SUDDENLY sapped of political confidence, the White House and Democratic Party leaders on Capitol Hill were last night pondering their options for keeping healthcare reform and other key policy priorities alive in the wake of the stunning, upset victory by Republican Scott Brown in the special senate election in Massachusetts.
Their most urgent assessment involved the damage done to the healthcare effort. Even though the Democrats will still have a 59-41 majority in the Senate, the loss of the Massachusetts seat deprives them of the so-called super-majority of 60 seats that makes filibustering, or delay tactics, by the Republicans impossible.
Yesterday was a day of glee for Republicans, who now have a real opportunity to complete the mission they embarked upon months ago -- to stop healthcare reform in its tracks. To call Democrats glum, meanwhile, would not adequately describe their shock. It was all the more sobering that the setback came in Massachusetts and involved a seat that had been held by a Kennedy almost without break since 1953.
Nor did it go unnoticed that the fallout from Tuesday's election came one year to the day after the swearing-in of President Barack Obama. The fervour of anticipation and hope that suffused his supporters then has been replaced by disappointment, frustration and even recrimination, some of it aimed at the losing Democrat, the Massachusetts attorney general Martha Coakley.
There is not much time for Democrats to regroup and turn around their slide in popularity. One deadline is the State of the Union address that Mr Obama will give to both houses of Congress -- and the nation -- next Wednesday. Mr Obama, who carried Massachusetts by 26 percentage points 14 months ago, will need to calibrate the extent to which he changes course, or not, after this week's election defeat.
The other date on the minds of elected Democrats is this November, when every member of the House and one-third of the Senate will face voters in the midterm elections. Many will now be reassessing their relationship with Mr Obama and the risks that come with supporting his agenda.
"People are tired of business as usual," Mr Brown said of his win. While he did not say the race was a referendum on Mr Obama or healthcare reform, he highlighted "backroom deals" that secured the support of some senators to get the reform bill to where it stands now. "Things like that just drive people crazy."
Healthcare reform, which would extend coverage to 30 million uninsured Americans and attempt to tame the costs of medical care, is tantalisingly close to becoming law. All that remains is to reconcile the two separate versions already passed by both chambers of Congress.
But the loss of the 60-seat majority means the approval of a reconciled version faces being stymied in the Senate.
In theory, a number of legislative sleights-of-hand could be employed by the Democratic leadership to try to force the bill through anyway, including a move to persuade the House simply to accept the Senate version, rendering any further votes by senators unnecessary. But anything that looks like chicanery or ignoring the will of the voters would bring enormous political risks.
AIDES to Mr Obama and top Democrats insisted letting the entire effort wither and die was not an option. "We have a good healthcare plan," said David Plouffe, the chief campaign manager of Mr Obama's 2008 presidential run. "We need to pass that. We have to lead." David Axelrod, a top adviser to the president, insisted: "It's not an option simply to walk away from a problem that's only going to get worse."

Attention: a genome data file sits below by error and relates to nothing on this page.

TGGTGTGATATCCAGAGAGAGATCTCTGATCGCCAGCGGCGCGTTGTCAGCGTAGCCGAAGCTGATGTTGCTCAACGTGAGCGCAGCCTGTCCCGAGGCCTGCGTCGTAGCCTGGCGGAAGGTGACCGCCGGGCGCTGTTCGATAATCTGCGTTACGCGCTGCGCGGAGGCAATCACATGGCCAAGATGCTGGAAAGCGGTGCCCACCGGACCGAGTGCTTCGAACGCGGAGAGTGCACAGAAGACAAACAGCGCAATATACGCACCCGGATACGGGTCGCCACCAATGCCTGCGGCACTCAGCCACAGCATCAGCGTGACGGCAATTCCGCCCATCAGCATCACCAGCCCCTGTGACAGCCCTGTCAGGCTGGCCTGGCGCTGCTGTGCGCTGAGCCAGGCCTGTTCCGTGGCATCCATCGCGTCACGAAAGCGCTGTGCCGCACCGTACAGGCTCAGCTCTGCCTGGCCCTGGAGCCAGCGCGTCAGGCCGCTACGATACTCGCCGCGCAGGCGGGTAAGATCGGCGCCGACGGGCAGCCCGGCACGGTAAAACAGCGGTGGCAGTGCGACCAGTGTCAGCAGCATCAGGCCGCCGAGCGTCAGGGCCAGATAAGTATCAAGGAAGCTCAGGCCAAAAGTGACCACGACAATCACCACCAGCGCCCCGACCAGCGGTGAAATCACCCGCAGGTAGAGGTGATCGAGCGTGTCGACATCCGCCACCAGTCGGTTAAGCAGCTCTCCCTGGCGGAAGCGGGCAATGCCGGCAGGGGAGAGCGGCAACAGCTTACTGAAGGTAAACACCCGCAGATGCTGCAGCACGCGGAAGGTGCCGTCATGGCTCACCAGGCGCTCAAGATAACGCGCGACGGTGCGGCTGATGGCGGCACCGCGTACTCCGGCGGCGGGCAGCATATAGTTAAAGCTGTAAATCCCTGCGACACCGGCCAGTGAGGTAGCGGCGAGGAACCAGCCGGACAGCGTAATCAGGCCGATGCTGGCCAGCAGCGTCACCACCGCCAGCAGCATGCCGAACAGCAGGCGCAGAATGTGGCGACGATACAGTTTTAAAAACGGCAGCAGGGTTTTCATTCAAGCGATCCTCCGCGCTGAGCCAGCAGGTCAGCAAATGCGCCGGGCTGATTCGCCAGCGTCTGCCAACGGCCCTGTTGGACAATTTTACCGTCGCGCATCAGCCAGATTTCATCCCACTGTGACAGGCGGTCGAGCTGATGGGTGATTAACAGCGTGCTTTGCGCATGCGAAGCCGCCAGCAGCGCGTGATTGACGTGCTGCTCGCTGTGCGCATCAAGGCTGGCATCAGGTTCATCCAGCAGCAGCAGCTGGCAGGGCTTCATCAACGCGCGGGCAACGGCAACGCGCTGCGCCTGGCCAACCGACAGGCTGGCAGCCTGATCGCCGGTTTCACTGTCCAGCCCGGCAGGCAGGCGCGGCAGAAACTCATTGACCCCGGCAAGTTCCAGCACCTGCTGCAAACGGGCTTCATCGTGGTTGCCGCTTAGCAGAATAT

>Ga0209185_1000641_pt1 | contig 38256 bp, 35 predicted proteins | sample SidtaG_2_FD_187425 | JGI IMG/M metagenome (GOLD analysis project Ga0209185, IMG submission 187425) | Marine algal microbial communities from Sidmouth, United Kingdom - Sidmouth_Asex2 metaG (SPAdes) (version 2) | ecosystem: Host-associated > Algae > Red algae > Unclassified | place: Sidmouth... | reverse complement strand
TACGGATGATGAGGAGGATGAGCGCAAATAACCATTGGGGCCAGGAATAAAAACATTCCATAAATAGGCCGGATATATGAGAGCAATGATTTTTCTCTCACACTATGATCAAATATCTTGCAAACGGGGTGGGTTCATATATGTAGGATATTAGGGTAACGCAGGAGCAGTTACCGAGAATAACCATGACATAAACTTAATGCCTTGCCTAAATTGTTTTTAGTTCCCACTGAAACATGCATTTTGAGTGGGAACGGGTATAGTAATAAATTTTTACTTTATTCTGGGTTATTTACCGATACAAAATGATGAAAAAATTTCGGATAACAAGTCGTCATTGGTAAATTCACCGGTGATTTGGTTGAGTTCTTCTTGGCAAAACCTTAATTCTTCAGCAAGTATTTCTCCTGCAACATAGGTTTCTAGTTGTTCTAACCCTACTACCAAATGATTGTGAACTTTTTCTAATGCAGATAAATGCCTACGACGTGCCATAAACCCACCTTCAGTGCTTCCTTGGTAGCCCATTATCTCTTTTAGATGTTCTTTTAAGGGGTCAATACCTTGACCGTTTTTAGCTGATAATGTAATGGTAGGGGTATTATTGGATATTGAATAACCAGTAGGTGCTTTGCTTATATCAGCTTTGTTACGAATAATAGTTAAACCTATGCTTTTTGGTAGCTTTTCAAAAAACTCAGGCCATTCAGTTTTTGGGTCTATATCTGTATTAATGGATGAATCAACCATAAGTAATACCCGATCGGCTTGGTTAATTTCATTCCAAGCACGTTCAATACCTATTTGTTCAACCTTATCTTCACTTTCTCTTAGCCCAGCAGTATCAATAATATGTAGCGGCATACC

Nancy Pelosi, the House Speaker who has become a national lightning rod for those furious about the healthcare push, spent part of yesterday behind closed doors debating options with other Democratic leaders. "We will get the job done. I'm very confident. I've always been confident," she said.
Another of the president's legislative priorities that could be in danger is action on climate change. Measures approved by the House to introduce emission ceilings with a cap-and-trade system were already facing much stiffer headwinds in the Senate. The likelihood of their passing now is considerably slimmer. "There is minimal enthusiasm, and that's putting it mildly, for cap and trade," said Mitch McConnell, the Republican leader in the senate.
That prospect was already ringing alarm bells beyond America's borders as governments around the world consider whether they will be willing to go further on curbing emissions if the likelihood of the US playing its part is further diminished. "This is definitely bad news. It doesn't bring new confidence to international negotiations," said Ailun Yang, Greenpeace China's climate campaign manager.
Senior Republicans instantly warned against any manoeuvres to push through healthcare reform. "There are rumours out there that they will jam this proposal through the House . . . they should not do that," Senator John McCain said. "The American people have spoken, the people of Massachusetts have spoken for the rest of America. Stop this process."
Even some Democrats on the Hill appealed for some acknowledgment of the souring public mood. "We have got to recognise we are in an entirely different scenario," said Anthony Weiner, a House Democrat. "We shouldn't show the arrogance of not getting the message here."
Shortly after the death of Ted Kennedy in August, the Massachusetts legislature, controlled by Democrats, manipulated the rules to install an interim senator, Paul Kirk, in the seat. It was done precisely to keep the 60-seat majority intact throughout the healthcare debate pending the special election that could not be held until this month.
Now, Mr Brown will serve out the remainder of Kennedy's elected term, until the end of 2012. (© Independent News Service, London)